In the span of a few weeks, all of DC seems to be abuzz with the prospect that our elected officials may actually try to ensure greater racial and socioeconomic equity in the city’s public schools — apple carts be damned. First, there was the Op-Ed two colleagues and I published in the Washington Post, […]
Tag Archives: DCPS
There are a lot of smart people in Washington, D.C., and one of them is Evelyn Boyd Simmons.
A longtime D.C. resident, an effective parental advocate, and a firm believer in the unmatched promise of public education, Evelyn has a way of cutting to the quick on complicated, contentious issues. And so it was when in a recent conversation, she summarized the state of affairs in American public education with a clever turn of phrase.
“What people like to call school choice,” she said flatly, “is nothing more than clever marketing. What folks really have is school chance.”
From 2000 to 2010, the white share of the District of Columbia’s population grew from 30.8 percent to38 percent . And from 2000 to 2012, the median household income in the city rose 23.3 percent while the nation saw a 6.6?percent decline, adjusted for inflation. This rapid gentrification provides a once-in-a-generation opportunity to create racially and socioeconomically integrated public schools. The D.C. Advisory Committee on Student Assignment, which is redrawing school boundary lines and feeder patterns, should seize this opportunity.
As the deadline for public comment on the PCSB’s proposed accountability framework for early childhood programs nears (August 28) — and as public reactions to the proposal intensify — PCSB’s executive director, Scott Pearson, published a formal reply to the change.org petition that is asking for greater balance in how schools are evaluated. Here’s Scott’s response:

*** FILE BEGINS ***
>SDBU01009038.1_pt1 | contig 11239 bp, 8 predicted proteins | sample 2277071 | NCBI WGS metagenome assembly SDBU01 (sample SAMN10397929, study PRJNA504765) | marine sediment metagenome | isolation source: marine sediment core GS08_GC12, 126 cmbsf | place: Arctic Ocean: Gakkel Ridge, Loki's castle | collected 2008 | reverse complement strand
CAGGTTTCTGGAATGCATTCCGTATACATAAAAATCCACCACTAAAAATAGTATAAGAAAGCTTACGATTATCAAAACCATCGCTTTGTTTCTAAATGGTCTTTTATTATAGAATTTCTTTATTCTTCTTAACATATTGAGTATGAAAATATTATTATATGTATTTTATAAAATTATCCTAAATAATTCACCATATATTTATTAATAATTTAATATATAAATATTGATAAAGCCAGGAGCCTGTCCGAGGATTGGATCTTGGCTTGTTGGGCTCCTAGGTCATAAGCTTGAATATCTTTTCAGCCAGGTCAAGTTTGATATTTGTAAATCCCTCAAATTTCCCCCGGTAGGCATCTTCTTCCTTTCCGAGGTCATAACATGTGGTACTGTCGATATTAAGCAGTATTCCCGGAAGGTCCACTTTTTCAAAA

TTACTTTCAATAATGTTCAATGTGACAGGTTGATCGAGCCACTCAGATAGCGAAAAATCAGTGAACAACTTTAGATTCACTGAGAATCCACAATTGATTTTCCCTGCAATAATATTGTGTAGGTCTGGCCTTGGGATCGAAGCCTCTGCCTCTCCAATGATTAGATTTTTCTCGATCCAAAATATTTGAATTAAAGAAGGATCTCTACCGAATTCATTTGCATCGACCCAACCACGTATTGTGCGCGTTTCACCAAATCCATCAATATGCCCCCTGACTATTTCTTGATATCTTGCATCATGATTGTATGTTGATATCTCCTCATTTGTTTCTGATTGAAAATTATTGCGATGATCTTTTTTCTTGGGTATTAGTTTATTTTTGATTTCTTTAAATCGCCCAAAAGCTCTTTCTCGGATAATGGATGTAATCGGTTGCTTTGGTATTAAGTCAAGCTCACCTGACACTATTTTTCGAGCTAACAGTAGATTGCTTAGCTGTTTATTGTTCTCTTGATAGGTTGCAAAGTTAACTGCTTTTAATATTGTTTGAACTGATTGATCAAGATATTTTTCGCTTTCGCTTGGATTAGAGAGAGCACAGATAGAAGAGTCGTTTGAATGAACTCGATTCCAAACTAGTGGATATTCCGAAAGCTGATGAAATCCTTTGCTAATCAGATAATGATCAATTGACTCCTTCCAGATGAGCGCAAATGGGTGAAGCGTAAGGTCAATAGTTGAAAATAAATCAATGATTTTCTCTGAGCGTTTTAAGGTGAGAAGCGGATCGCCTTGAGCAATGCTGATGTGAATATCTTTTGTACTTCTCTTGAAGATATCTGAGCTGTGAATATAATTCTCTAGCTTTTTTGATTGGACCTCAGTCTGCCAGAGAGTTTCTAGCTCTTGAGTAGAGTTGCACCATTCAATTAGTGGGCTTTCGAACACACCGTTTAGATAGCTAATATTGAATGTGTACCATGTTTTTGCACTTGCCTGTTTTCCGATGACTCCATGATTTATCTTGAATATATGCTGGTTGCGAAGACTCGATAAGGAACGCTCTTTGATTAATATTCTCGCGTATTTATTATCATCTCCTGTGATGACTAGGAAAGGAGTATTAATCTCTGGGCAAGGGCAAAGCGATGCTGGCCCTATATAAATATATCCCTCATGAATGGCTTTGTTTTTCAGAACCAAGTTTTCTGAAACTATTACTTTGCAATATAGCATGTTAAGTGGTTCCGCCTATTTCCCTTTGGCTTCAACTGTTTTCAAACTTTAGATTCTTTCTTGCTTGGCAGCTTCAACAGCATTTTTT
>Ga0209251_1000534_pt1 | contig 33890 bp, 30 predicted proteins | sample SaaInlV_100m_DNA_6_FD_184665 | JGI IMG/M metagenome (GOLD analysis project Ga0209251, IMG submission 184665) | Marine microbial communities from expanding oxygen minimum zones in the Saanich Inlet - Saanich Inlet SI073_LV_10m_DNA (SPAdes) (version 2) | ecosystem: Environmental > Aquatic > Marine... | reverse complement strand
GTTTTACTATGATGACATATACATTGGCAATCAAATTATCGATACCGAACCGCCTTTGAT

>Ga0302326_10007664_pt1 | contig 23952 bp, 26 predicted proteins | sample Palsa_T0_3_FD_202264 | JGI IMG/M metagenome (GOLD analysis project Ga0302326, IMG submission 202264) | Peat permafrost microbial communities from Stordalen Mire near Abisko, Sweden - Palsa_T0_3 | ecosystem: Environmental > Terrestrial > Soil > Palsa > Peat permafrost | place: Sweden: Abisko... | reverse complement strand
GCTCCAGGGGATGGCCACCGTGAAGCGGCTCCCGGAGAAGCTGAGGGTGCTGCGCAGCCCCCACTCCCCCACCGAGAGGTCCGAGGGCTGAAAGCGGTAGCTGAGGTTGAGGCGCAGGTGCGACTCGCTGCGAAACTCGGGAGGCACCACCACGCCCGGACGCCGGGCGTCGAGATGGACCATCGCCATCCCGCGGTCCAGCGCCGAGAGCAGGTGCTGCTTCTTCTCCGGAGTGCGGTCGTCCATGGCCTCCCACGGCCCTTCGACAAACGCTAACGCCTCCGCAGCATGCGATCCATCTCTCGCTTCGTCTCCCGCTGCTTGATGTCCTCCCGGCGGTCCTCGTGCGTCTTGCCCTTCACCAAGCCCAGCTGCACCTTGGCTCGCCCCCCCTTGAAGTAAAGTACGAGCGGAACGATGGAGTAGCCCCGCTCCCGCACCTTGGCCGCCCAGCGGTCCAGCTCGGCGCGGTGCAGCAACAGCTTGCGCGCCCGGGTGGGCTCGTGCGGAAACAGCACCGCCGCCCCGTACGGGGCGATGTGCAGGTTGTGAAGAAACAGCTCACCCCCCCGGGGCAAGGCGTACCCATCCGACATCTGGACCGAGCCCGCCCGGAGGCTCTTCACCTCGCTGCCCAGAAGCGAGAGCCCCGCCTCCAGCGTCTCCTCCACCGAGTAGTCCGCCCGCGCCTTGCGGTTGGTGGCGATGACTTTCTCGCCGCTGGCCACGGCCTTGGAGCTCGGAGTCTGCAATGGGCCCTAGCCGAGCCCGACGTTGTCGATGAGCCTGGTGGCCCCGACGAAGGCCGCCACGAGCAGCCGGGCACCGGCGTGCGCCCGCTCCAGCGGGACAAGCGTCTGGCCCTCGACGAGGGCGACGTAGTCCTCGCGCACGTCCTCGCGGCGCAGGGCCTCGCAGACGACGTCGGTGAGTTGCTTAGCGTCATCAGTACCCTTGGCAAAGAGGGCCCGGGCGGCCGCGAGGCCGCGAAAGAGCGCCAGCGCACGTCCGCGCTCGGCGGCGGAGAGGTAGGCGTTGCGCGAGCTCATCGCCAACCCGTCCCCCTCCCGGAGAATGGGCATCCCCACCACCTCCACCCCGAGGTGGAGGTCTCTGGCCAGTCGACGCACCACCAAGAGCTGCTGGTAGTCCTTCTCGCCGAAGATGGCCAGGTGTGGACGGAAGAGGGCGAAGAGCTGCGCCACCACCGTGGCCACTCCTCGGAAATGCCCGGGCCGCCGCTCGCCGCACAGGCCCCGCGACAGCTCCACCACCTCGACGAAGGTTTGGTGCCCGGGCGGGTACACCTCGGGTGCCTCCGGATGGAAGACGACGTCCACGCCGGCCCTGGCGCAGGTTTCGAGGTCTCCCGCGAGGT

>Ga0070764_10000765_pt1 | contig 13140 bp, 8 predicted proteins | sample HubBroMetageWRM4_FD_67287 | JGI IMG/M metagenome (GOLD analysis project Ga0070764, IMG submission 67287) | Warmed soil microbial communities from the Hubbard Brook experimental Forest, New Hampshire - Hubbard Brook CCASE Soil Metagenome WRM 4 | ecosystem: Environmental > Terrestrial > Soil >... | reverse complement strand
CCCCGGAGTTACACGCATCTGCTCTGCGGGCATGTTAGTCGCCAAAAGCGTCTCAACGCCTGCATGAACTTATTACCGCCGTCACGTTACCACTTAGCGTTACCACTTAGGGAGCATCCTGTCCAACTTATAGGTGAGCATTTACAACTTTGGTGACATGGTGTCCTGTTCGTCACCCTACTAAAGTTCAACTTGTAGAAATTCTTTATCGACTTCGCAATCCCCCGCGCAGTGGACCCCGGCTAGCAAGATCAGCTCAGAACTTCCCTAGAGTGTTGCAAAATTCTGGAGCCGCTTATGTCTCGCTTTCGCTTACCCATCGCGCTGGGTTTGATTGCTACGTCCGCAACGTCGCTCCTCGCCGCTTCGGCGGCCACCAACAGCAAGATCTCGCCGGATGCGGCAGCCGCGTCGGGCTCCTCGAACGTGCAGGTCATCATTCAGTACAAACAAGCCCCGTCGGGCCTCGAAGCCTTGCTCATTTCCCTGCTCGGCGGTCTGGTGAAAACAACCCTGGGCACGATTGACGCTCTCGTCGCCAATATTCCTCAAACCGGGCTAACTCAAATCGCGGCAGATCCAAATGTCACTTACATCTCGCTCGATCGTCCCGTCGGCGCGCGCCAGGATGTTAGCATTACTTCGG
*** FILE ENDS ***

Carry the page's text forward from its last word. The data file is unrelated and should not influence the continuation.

If a prominent urban school leader told you he couldn’t recall being informed that half his city’s schools may have allowed the gross mistreatment of students to occur, would you believe him? And even if you did, would you still want him in charge of your children?
The decision by DC Council Education Committee Chairman David Catania to hire an outside law firm to craft school reform legislation is an awful one, worthy of serious public rebuke – and for two interrelated reasons.
There was a good conversation last night on the new prime time MSNBC Chris Hayes show about the Atlanta Cheating scandal. Still waiting to see if the investigation in DC ever gets as extensive as this — and, if it does, to what extent it exposes similar willful ignorance: Visit NBCNews.com for breaking news, world […]
. . . is the question @amyjwatkins asked me on Twitter this morning, in response to the news that DCPS plans to close 20 neighborhood schools in an effort to concentrate its student populations and provide them with fuller services.
Great question, Amy. To answer it, imagine if DCPS adopted the following as its theory of change?
Since last fall, I’ve been working on a new book about a year in the life of the DC public school system(s) — as seen primarily through two schools: one a brand-new charter school, the other a 90-year-old neighborhood school — so I was thrilled to hear that WAMU’s Kojo Nnamdi was dedicating a show […]
In the halls of Congress and on the presidential campaign trail, a debate is raging over which set of economic proposals to pursue in order to rebuild the national economy. At the same time, K-12 education reformers are engaged in their own frantic search for the right recipe(s) that can unlock the full power of teaching and learning. But rarely do we acknowledge that one individual stands, improbably, at the center of both debates – John Maynard Keynes.